Despite Turkey’s economic troubles, the threat of sanctions did not dissuade it from its acquisition. That fits a pattern of defiance common for nations sanctioned over what they perceive to be core interests. Stiff sanctions that damaged Russia’s economy following the 2014 takeover of Crimea failed to lead Russia to return the peninsula and end its support for separatists in Eastern Ukraine. Similarly, Iran has been unwilling to make concessions on its missile program or support of proxies despite crushing sanctions that are expected to shrink its GDP by 6 percent this year. And the Nord Stream 2 pipeline connecting Germany and Russia appears to be moving forward despite U.S. threats to sanction the companies involved.
Even in what is generally considered the textbook case for sanctions success—the UN sanctions that prompted Iran to negotiate the 2015 nuclear deal—the economic pain that brought Iran to the table was due at least as much to a global slump in oil prices and economic mismanagement as the sanctions themselves. There is also good reason to believe Iran was never fully committed to acquiring a nuclear weapon.
What sanctions often do achieve is angering the target nation and making a diplomatic resolution more difficult. Decades of sanctions on states like North Korea, Cuba, and Saddam’s Iraq did not made them more conciliatory, but froze their relationship with the United States in a state of hostility. The acrimony from the Crimea sanctions created the longest downturn in U.S.-Russia relations since the Cold War, contributing to the disintegration of the Intermediate-Range Nuclear Forces Treaty and is now threatening the renewal of the New START Treaty (both important arms control agreements) while achieving no political gains for the U.S.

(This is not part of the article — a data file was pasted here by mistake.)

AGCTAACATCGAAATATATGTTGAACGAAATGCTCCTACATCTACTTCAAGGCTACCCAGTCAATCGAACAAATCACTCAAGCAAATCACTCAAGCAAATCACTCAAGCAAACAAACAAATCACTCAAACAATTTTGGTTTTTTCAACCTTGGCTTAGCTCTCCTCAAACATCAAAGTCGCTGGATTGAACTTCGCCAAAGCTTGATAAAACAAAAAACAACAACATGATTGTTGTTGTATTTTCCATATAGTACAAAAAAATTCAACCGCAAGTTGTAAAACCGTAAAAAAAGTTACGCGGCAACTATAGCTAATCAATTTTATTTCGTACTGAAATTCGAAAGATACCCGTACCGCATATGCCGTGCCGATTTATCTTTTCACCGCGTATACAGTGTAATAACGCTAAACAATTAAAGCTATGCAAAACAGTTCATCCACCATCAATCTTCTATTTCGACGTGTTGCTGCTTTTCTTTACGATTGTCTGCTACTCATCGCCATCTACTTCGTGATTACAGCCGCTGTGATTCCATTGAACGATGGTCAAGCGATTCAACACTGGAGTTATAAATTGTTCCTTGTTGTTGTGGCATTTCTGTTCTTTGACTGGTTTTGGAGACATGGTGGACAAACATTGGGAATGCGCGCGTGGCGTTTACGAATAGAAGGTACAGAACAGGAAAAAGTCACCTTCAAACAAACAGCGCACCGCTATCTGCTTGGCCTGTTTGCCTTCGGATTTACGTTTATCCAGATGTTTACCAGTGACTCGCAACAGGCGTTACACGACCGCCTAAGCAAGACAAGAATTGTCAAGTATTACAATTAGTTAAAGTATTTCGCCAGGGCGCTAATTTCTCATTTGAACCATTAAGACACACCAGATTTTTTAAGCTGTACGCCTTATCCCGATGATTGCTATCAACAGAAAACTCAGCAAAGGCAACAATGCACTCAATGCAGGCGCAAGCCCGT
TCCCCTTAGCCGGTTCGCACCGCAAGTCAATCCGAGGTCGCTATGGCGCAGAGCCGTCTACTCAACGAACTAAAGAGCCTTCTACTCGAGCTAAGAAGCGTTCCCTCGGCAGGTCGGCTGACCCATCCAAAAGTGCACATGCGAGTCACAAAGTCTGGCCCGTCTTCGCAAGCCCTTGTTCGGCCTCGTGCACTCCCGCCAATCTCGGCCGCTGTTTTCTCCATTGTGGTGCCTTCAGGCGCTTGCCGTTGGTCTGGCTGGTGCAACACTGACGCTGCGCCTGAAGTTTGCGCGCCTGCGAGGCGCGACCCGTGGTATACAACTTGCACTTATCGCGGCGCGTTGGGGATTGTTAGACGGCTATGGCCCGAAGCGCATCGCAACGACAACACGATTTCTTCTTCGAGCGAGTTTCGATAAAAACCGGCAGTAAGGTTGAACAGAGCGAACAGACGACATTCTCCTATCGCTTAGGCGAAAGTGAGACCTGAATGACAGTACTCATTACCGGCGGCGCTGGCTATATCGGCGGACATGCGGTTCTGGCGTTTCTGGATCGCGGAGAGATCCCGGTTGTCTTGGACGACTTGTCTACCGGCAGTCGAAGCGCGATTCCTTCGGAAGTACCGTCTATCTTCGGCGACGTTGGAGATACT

Removing Turkey from the F-35 program was the appropriate response to the S-400 sale, but targeting the Turkish economy over a military procurement decision is disproportionate—Turkey will certainly view it that way. Implementing sanctions will likely provoke hostility and retaliation while driving Turkey closer to Russia or other U.S. rivals. Turkey has hinted at a response that might include shutting off U.S. access to Incirlik air force base or launching an offensive on U.S.-allied Kurds in Syria.
President Donald Trump has indicated he doesn’t want to impose sanctions, and recently asked senators for “flexibility” on CAATSA-mandated retaliation to try and work out a solution with Turkey. On behalf of the administration, Senator Lindsey Graham (R-SC) has proposed a deal to Turkey that would forego sanctions if the Turks do not active their S-400s. If these overtures fail, then U.S. sanctions will likely be inevitable, and might well irreparably damage an already fraught relationship.
The power of sanctions comes not from their imposition but from the promise of their removal. The U.S. policy apparatus is unfortunately exceedingly slow to remove sanctions once imposed. The United States should instead apply sanctions sparingly, intelligently, in support of a clear diplomatic strategy, and only in situations where the target is not defending a core interest and thus is able to compromise. The dispute with Turkey should provide an impetus to rethink and reform our current approach.
Enea Gjoza is a Research Fellow and Defense Scholar at Defense Priorities and a graduate of the Harvard Kennedy School of Government.